A self-important throat clearing on my left brings me back to the game.... (read more)
I AM DYING AND I AM YOUNG by Joseph Riippi
IT WAS BECAUSE WE SPOKE of Leonard Cohen together—that was why I brought the boy home with me. I was playing Songs of Love and Hate on the house speakers behind the bar at Flanagan’s and whenever I went to ask if he’d like another whiskey he made a comment about Leonard Cohen. Young. Twenty-three, maybe twenty-four. I am not much older but he seems young when I think of myself at that age... (read more)
LATE FALL, EARLY SNOW
by David Thoreen
OUR CHILDREN ASLEEP at the end of the hall,
the tv’s on mute. People move without making a sound.
I hear the car turn into the drive,
go to the door. Her head sweeps side to side... (read more)
by Michael Burkard
SHOULD I PUT UP MY CLOSING SIGN NOW?
Should I wait until September? If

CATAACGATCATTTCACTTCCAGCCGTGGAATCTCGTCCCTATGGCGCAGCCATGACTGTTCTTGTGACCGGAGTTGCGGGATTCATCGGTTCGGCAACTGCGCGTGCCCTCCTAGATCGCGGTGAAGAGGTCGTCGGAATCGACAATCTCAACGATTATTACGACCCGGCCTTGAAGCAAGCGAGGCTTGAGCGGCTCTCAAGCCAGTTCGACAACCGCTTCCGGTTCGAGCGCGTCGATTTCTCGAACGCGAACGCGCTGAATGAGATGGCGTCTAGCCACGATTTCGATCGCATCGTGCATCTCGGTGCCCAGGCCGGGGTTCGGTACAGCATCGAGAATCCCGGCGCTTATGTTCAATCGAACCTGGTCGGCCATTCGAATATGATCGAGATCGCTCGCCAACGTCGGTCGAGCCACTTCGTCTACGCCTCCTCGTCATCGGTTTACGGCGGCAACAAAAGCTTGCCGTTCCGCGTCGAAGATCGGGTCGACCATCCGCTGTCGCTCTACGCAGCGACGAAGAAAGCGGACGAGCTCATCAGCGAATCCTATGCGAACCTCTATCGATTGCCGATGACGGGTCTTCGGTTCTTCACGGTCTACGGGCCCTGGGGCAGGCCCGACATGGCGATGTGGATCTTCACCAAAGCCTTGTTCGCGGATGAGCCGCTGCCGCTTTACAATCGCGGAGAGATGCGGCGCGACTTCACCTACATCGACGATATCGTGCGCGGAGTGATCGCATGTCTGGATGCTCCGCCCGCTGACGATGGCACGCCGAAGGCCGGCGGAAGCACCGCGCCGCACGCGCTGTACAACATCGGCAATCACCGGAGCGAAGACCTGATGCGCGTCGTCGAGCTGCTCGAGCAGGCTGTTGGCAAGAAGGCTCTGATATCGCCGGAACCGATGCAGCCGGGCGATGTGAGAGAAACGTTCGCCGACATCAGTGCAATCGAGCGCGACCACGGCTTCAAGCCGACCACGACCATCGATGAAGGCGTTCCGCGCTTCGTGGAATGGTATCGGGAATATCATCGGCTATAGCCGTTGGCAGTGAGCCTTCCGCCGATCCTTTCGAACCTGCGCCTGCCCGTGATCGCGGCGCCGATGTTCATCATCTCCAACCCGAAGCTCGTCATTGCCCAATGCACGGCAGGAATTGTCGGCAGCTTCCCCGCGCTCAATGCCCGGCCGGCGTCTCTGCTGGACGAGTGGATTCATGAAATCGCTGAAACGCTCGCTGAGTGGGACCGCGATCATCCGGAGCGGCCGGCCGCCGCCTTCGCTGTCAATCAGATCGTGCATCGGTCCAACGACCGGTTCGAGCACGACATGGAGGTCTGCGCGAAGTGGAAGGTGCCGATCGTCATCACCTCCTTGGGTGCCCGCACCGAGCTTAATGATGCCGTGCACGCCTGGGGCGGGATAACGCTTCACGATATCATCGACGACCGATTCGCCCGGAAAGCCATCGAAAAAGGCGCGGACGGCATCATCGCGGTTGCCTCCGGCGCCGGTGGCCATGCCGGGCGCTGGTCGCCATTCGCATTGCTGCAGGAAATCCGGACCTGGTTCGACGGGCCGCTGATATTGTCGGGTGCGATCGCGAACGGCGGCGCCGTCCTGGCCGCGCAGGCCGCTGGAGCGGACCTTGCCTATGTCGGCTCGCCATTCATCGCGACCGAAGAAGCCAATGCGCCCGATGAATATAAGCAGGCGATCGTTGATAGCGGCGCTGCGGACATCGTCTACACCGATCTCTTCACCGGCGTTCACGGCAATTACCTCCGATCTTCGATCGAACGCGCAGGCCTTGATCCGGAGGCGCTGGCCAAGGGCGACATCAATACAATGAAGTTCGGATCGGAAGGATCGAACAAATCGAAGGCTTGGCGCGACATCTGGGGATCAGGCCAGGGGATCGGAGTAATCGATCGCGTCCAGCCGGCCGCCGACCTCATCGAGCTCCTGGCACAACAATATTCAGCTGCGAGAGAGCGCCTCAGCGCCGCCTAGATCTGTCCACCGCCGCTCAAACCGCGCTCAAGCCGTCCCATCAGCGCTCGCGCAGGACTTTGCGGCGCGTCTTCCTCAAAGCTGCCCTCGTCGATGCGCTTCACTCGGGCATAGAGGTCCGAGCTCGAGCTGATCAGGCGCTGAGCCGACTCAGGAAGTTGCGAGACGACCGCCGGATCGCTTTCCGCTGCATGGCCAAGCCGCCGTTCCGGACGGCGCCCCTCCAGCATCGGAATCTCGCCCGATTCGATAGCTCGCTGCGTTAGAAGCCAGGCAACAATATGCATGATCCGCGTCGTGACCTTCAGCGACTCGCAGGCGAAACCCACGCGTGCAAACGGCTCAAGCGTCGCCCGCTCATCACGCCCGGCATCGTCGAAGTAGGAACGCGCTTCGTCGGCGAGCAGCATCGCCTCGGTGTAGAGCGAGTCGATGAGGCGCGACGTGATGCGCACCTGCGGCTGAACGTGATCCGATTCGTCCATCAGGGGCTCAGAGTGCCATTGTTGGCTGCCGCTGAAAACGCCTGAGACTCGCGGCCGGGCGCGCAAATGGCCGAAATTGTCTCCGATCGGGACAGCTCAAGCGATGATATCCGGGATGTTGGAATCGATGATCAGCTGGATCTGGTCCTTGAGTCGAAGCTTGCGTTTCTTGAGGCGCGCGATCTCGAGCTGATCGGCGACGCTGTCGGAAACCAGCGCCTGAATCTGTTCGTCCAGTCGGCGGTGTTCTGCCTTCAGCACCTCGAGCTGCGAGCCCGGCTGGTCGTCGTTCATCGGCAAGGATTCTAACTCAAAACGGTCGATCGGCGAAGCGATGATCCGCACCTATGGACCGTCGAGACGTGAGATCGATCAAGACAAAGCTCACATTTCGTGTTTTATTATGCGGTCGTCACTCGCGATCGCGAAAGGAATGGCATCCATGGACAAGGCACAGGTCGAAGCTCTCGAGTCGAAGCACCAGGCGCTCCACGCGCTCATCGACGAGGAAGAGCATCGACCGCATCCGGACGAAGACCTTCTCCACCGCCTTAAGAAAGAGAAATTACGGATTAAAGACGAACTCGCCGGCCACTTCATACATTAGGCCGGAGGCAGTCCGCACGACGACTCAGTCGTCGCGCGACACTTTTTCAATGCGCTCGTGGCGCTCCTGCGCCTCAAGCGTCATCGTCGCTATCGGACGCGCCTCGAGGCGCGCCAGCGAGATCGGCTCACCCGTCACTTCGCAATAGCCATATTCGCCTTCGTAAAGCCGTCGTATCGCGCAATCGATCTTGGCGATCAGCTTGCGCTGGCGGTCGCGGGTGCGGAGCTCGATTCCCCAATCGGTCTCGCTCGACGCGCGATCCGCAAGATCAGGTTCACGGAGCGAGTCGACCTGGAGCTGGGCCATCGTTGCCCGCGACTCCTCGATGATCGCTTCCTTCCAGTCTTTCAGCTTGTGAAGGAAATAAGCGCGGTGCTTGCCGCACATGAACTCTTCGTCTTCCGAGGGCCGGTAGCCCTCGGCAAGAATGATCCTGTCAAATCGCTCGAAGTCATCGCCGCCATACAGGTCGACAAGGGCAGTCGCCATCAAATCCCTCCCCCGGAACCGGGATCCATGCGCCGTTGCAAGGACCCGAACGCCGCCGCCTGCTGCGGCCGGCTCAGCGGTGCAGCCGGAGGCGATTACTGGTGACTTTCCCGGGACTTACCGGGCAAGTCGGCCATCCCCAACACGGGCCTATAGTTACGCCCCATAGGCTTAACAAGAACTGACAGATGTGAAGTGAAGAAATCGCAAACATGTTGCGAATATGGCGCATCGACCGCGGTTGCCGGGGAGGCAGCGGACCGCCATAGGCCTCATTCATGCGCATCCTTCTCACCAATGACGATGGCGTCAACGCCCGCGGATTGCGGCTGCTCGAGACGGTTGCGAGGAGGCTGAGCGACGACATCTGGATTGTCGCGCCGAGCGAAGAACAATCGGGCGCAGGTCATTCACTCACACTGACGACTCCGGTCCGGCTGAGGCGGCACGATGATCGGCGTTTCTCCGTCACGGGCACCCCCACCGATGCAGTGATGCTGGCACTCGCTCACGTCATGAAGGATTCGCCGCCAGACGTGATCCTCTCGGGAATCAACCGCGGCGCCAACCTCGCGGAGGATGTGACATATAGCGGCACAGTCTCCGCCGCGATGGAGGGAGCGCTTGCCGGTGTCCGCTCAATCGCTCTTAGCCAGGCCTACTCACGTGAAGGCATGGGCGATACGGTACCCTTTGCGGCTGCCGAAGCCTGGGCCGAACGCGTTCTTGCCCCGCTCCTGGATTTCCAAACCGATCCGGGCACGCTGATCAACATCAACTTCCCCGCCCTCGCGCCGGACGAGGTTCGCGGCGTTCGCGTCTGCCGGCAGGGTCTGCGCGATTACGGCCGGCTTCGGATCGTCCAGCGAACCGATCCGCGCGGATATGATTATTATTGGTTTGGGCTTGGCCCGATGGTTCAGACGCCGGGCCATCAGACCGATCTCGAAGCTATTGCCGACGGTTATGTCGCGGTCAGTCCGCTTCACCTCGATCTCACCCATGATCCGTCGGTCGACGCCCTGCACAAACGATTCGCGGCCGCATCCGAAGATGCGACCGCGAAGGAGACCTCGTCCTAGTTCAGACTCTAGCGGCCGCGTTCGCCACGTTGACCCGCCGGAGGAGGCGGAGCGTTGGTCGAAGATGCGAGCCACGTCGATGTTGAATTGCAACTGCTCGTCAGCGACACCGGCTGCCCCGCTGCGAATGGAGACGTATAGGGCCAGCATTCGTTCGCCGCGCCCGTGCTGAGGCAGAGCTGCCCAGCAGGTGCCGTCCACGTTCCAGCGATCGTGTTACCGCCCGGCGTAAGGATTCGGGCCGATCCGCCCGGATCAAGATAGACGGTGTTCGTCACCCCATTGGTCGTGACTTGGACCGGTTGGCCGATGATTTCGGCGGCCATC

I wait until September could I still
sell the business or would too many people
be gone? If I can’t sell the business... (read more)
SEVENTY-THREE FAULTLESS SOULS by Jules Gibbs
RAIN RAKES THE SOUND, pelts the bridge, pings through
its riveted underside. We lure crabs to our lines with gobs
of chicken fat; they cling blue as Vishnu with bellies sutured
like skulls and hands that regenerate with injury and loss.
Without talking we toss them into waxy banana boxes... (read more)
TWO POEMS by Jonathan Weinert
LAWYERS WHISTLED IN OUR fantastic city,
Our pigeons stared and massed,
as in the movies, right up to the end. I saw them
slumbering in dozens on the ledge, or brushing
folded wings together, golden-eyed, unblinking... (read more)
SOME WEEKS AGO I APPEARED on a panel at the Cambridge Center for Adult Education with two other writers, both of whom I had met before. The first was Rishi Reddi, whose story “Justice Shiva Ram Murthy” turned up in the slushpile at Harvard Review in the spring of 2004. We published it that fall in Issue 27, and it was picked up the following year by Best American Short Stories... (read more)